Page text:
As we only see what’s above the ground, it’s understandable that what’s beneath the ground is literally out of sight and out of mind!
Yet what is (or isn’t) beneath the ground is just as crucial to your tree’s health as access to sunshine and water above the ground is.
Soil is an incredibly complex medium and understanding this complexity can go a long way to obtaining the best out of your jujube, or any other plant for that matter.
This Soil section of this blog aims to break down that complexity and increase your appreciation for what soil is and how big a role it plays in plant health.
Bear in mind there is no ‘good’ soil and no ‘bad’ soil — it all comes down to what is ‘ideal’ soil for a particular plant. There are many different soils throughout the world, and many more types of vegetation adapted to those soils. An ideal soil for cacti isn’t ideal soil for a rainforest tree. Some plants don’t even need soil to grow!
While this is a blog primarily about jujubes, many topics I intend to cover will be applicable to all plant species, and where better to start than the soil in which you plant them.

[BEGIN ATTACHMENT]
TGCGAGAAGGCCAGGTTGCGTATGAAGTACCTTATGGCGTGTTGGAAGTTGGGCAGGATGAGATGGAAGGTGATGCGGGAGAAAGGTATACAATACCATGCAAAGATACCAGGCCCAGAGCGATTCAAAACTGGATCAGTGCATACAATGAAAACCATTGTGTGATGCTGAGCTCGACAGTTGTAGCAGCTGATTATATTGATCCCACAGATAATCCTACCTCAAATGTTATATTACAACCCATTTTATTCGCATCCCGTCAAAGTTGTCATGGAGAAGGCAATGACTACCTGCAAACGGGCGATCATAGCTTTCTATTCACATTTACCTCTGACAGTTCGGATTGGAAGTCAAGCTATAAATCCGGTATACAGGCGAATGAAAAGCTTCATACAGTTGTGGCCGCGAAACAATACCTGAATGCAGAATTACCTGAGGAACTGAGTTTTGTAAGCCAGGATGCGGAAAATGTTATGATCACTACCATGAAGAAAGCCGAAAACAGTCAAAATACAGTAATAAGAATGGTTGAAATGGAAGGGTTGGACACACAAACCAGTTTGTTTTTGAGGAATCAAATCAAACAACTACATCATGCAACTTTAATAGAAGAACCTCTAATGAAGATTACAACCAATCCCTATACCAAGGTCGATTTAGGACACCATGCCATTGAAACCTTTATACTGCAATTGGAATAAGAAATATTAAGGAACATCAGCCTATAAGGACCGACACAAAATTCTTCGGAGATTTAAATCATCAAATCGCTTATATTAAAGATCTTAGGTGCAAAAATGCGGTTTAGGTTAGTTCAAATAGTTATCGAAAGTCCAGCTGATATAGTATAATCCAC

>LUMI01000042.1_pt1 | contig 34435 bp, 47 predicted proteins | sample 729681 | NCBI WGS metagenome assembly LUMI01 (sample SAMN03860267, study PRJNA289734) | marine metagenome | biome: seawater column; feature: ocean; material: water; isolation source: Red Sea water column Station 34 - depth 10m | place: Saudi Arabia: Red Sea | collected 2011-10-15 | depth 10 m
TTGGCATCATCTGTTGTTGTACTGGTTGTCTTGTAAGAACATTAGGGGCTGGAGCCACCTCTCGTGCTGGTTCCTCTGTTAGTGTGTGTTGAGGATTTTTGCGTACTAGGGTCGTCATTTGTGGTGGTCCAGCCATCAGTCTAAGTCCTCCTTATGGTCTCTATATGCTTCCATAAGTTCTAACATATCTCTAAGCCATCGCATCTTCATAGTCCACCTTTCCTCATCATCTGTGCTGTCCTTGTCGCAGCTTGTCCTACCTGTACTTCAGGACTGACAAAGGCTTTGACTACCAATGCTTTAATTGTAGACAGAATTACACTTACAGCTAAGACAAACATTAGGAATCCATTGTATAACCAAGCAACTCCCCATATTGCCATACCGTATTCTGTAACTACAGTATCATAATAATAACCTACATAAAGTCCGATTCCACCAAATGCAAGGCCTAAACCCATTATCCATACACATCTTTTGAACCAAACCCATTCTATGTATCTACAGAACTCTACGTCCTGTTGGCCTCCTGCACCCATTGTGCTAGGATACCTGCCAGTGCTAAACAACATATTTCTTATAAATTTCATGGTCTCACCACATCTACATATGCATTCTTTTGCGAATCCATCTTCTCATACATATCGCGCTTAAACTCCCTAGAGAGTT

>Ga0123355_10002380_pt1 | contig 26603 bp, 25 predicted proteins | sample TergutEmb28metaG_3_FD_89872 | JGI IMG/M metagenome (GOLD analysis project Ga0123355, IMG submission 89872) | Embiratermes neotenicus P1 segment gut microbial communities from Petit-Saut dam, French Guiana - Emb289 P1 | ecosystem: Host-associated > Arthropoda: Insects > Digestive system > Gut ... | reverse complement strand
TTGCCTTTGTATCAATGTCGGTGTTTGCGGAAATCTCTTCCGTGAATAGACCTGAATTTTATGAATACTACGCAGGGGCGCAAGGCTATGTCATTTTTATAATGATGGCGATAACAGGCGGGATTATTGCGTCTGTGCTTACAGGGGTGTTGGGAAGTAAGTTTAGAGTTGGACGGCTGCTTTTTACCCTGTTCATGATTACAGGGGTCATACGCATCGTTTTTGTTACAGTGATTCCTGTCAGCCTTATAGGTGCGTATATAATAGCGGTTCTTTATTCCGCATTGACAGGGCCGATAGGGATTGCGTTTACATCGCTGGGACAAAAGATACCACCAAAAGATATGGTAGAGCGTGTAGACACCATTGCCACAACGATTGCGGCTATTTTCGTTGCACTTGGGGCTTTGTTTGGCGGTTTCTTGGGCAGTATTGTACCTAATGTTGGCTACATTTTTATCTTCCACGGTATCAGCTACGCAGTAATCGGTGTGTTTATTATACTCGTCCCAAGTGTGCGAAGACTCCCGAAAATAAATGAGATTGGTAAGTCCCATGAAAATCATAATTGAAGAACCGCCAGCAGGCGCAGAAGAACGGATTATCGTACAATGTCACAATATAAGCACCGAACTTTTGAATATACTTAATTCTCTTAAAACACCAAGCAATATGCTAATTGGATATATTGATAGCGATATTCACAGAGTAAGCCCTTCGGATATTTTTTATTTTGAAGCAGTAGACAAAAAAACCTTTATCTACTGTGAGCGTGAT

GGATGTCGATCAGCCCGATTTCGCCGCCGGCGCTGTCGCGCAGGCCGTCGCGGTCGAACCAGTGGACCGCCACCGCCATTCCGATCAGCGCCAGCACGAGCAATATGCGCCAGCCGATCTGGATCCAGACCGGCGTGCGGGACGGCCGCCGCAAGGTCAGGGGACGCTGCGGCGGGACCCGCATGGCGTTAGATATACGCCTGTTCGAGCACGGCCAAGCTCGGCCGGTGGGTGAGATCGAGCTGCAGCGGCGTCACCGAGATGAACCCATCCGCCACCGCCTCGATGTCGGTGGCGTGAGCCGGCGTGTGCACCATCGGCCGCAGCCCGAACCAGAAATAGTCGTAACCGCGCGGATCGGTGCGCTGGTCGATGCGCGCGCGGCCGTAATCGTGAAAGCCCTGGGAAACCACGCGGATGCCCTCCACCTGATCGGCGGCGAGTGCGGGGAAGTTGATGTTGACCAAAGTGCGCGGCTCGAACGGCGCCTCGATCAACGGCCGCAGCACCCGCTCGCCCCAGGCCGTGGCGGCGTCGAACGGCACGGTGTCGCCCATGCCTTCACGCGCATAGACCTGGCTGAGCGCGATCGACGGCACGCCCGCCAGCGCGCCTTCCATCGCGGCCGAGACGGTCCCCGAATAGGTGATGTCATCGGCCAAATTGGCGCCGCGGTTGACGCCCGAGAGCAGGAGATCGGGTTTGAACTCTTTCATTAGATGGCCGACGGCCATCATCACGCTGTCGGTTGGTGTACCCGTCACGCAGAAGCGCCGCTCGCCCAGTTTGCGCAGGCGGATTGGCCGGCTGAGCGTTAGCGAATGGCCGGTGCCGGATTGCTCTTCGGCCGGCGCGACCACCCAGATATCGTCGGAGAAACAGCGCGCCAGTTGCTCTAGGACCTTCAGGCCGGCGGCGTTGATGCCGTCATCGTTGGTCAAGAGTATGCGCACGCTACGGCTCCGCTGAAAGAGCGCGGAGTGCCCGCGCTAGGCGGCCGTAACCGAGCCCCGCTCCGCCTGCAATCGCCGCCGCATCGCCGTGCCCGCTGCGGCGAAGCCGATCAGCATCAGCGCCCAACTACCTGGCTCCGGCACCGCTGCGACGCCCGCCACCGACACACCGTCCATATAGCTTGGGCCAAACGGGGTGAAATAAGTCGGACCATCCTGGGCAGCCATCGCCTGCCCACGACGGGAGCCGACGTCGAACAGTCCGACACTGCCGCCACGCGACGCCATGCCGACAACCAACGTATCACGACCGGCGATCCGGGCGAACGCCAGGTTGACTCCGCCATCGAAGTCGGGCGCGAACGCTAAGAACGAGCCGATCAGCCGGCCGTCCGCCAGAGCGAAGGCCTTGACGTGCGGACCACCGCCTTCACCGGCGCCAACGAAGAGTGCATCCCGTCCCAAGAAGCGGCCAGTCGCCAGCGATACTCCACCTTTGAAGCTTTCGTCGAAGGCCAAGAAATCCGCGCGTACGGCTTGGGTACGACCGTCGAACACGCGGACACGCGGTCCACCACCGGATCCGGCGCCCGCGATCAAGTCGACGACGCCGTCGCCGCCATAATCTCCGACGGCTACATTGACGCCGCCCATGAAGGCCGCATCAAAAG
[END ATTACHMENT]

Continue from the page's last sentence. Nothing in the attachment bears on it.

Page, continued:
Posts in this section will cover such things as:
- pH (what it is and why it’s important to soil health),
- the significance of soil composition,
- the importance of organic matter,
- soil biology,
- and even some soil chemistry and physics along the way, covering subjects such as how water and nutrients move through soil and become available to plants
Next week we’ll delve into a bit of soil chemistry and cover those strangely written two letters — pH!
But this will be a discussion I’m yet to find in any gardening or plant-related book, none of which seem to go much further than “most plants like a pH slightly acid to neutral". Instead, I’ll be covering the very essence of what pH actually is and what it means, as a chemist or soil chemist would understand it.
Consider this entire Soil section as an introduction to soil science — but don’t worry, it will be baby steps all the way! And with that kind of understanding behind you, you will be much better placed to extract maximum performance out of your soil, and your trees.